A rare and important salon chair - image-1
A rare and important salon chair - image-2
A rare and important salon chair - image-3
A rare and important salon chair - image-4
A rare and important salon chair - image-1A rare and important salon chair - image-2A rare and important salon chair - image-3A rare and important salon chair - image-4

Lot 239 Dα

A rare and important salon chair

Auction 1105 - overview Berlin
21.04.2018, 14:00 - Prussia II
Estimate: 20.000 € - 22.000 €
Result: 24.800 € (incl. premium)

A rare and important salon chair

Mahagony and mahogany veneer, maple, oak, cane upholstery. Slanted-backed chair with cane upholsted seat on two turned front legs and curved square-section back legs. The backrest designed as a shaped mahogany-veneered plywood panel between two moulded horizontal stretchers. Stamped XIII, remnants of a label inscribed no. 19 to the back apron. 86 x 45.5 x 45 cm.
Carl Wanschaff or Christian Sewening, designed by Karl Friedrich Schinkel, 1828/30.

This chair is thought to originate from a 24 piece suite made for the Palais Cumberland on Wilhelmstrasse. From 1825 - 1835, the palace was home to King Ernst August I of Hanover (1837), Duke of Brunswick, 1st Duke of Cumberland. The piece was attributed to this suite on the basis of a drawing by Georg Friedrich Laves depicting this chair together with another, which is dated 1832 and now kept in the Staatsarchiv Hannover (LN2052).

More important for the attribution was a drawing by Friedrich Schinkel's pupil Ludwig Lohde after a lost original by his master that is housed in the Kupferstichkabinett in Berlin (SM 49.35). The design sketch depicts the chair from the front and from the sides, exactly as it stands before us today. This present work is presumably the only extant example made to the specifications in the drawing.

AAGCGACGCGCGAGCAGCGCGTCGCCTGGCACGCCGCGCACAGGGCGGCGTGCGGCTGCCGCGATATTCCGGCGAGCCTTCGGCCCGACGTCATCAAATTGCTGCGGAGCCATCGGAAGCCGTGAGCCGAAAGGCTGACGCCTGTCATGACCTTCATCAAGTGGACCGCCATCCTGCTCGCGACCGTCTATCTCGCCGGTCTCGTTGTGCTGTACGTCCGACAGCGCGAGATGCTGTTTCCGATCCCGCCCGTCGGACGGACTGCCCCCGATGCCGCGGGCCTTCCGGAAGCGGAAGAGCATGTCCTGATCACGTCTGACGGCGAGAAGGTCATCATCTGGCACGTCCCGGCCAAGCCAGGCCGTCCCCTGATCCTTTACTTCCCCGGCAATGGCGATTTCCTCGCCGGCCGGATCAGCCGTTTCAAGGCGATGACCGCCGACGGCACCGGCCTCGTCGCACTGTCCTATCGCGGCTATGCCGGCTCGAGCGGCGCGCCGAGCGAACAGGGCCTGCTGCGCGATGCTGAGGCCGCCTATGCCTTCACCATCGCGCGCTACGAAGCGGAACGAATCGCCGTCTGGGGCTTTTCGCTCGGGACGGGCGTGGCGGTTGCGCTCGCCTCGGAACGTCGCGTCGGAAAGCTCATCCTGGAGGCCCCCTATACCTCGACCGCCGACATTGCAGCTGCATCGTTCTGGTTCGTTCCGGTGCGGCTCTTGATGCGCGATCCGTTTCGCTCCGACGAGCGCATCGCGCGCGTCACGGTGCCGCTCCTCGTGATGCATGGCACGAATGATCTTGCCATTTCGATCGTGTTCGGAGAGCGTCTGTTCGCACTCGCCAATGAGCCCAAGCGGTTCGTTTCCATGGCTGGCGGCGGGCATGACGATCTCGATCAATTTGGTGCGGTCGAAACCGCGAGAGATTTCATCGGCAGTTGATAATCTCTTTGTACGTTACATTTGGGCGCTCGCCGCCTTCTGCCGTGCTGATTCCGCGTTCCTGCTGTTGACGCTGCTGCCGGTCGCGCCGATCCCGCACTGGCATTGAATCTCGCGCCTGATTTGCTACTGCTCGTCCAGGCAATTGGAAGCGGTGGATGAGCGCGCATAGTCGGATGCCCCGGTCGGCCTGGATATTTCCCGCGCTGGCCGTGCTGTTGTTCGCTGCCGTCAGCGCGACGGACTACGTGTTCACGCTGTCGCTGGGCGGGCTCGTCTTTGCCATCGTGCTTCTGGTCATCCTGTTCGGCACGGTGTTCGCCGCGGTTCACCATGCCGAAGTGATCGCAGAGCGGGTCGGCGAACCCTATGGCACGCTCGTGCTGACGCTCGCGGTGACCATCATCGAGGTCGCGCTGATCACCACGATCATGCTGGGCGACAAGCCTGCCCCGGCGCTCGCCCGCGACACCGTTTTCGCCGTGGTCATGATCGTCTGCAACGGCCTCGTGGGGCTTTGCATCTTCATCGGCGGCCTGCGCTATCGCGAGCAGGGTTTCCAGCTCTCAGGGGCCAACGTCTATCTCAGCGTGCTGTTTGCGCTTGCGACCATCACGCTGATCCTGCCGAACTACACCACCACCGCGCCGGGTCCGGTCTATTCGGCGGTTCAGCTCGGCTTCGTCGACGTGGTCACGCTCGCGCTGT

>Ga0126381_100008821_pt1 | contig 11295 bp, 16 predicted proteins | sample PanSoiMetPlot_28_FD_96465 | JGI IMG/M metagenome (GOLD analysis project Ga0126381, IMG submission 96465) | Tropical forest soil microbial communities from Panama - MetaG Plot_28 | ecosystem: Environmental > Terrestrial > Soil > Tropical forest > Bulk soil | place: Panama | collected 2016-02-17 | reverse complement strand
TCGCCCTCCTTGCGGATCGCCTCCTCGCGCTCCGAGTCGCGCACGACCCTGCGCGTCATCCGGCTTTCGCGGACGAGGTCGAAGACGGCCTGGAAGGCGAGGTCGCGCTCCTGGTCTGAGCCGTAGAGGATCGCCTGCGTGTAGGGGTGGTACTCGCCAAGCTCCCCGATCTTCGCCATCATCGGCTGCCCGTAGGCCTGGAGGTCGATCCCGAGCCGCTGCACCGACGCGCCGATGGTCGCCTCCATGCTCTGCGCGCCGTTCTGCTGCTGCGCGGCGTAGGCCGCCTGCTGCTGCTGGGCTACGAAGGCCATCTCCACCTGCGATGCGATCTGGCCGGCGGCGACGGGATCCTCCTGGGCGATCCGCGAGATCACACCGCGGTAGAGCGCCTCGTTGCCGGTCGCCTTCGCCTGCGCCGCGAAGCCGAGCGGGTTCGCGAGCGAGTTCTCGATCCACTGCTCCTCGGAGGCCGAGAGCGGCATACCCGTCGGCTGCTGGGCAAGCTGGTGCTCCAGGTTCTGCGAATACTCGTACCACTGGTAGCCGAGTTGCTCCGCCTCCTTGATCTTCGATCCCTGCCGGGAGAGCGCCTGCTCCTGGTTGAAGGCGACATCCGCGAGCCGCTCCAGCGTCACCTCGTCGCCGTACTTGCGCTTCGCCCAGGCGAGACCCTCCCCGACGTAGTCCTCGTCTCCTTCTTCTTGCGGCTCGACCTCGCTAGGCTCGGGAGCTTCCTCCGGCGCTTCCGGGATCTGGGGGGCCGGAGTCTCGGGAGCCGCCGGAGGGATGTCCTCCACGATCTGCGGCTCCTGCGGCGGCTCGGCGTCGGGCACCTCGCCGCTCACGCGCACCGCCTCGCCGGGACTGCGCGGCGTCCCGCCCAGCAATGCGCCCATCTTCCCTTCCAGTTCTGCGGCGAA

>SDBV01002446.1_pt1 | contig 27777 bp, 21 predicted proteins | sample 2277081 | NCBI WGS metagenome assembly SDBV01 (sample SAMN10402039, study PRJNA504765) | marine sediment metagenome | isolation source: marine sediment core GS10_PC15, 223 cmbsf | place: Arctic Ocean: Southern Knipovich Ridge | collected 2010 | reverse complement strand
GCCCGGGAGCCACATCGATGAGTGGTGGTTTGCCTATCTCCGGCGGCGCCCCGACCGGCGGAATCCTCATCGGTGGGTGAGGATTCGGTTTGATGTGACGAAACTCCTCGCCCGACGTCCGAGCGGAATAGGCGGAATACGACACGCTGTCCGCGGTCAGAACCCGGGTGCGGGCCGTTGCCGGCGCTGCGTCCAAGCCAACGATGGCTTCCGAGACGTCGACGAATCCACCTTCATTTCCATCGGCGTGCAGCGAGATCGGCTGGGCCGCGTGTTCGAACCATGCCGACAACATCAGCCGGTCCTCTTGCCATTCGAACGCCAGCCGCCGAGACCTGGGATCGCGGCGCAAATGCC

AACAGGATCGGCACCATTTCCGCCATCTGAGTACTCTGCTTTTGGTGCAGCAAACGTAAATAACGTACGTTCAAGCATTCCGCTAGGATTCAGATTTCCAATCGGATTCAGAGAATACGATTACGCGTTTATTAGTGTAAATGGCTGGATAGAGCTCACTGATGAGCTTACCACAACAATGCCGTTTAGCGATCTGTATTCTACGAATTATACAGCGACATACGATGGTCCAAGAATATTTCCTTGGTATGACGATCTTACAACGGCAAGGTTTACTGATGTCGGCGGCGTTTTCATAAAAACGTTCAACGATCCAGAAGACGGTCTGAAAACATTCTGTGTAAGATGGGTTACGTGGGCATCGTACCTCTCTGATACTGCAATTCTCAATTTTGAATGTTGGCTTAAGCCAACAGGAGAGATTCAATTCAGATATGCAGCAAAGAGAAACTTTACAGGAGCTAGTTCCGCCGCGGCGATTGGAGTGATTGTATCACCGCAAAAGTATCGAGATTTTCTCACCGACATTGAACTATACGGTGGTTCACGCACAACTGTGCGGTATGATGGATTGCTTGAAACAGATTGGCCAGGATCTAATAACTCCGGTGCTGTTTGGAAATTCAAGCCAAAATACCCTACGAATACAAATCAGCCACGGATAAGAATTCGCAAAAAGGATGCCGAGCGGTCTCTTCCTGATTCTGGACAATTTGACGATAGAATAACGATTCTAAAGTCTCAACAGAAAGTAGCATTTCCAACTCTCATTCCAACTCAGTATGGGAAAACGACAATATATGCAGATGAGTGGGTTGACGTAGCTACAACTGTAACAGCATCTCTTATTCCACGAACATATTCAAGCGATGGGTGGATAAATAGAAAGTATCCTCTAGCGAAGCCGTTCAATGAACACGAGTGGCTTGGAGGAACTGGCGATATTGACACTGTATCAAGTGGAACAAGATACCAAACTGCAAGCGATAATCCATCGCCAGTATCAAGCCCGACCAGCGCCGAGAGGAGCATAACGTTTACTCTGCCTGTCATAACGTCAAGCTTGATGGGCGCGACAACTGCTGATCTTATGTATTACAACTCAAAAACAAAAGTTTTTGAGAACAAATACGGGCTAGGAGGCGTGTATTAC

Achim Stiegel wrote in his catalogue text of 2013: “Under consideration of (…) all the material on Schinkel's oeuvre which we have gathered, this chair can be considered the most accomplished chair design ever carried out by the architect. Apart from a handful of opulent gilded chairs and several polychromed fauteuils, this is the most sumptuous chair design of which we know. When carrying out such opulent furniture designs, Schinkel only worked with the same two studios in Berlin. Thus, we can assume either Carl Wanschaff, Christian Sewening, or Josef Schneevogl as the maker of these unusual pieces. According to Johannes Sievers, a descendant of Carl Wanschaff, he was the primary specialist who Schinkel entrusted with designs for light-coloured inlays. However, records show that Christian Sewening received just as many commissions, and recent research has illustrated the high quality of their curved and rounded veneered furniture.” (from the German, p. 10).

Johann Carl Georg Wanschaff (Braunschweig 1775 - 1848 Berlin) was probably closely involved in Schinkel's business as of 1806, and was his ebenist of choice. Wanschaff's first significant commission was the furnishing of Prince August's room in 1816. He is listed as court cabinetmaker in 1829, employed at the recommendation of Prince Charles, whose palace he furnished.

This design, especially that of the front legs, is influenced by ancient Roman klinai, a kind of couch in which one reclined in a semi-lying position. The curved back legs can also be found in ancient Greek klismos chairs. The various elements are combined with a confident eclecticism typical of late Neoclassicism in Prussia. Karl Friedrich Schinkel developed this design in 1825 for the furnishings of the Sternsaal in Berlin Palace. In this case, the ebenist was Wanschaff. A slightly lower and more comfortable version was later designed for Charlottenhof in 1827.
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One of five chairs known to have belonged to the former private collection of Heinrich Thiele.


Published in cat.: Karl Friedrich Schinkel, Zwei Salonstühle Berlin 1828/30, Berlin 2013.
Cf. cat. K.F. Schinkel Möbel und Interieur, Munich-Berlin, undated, no. 13 and 26.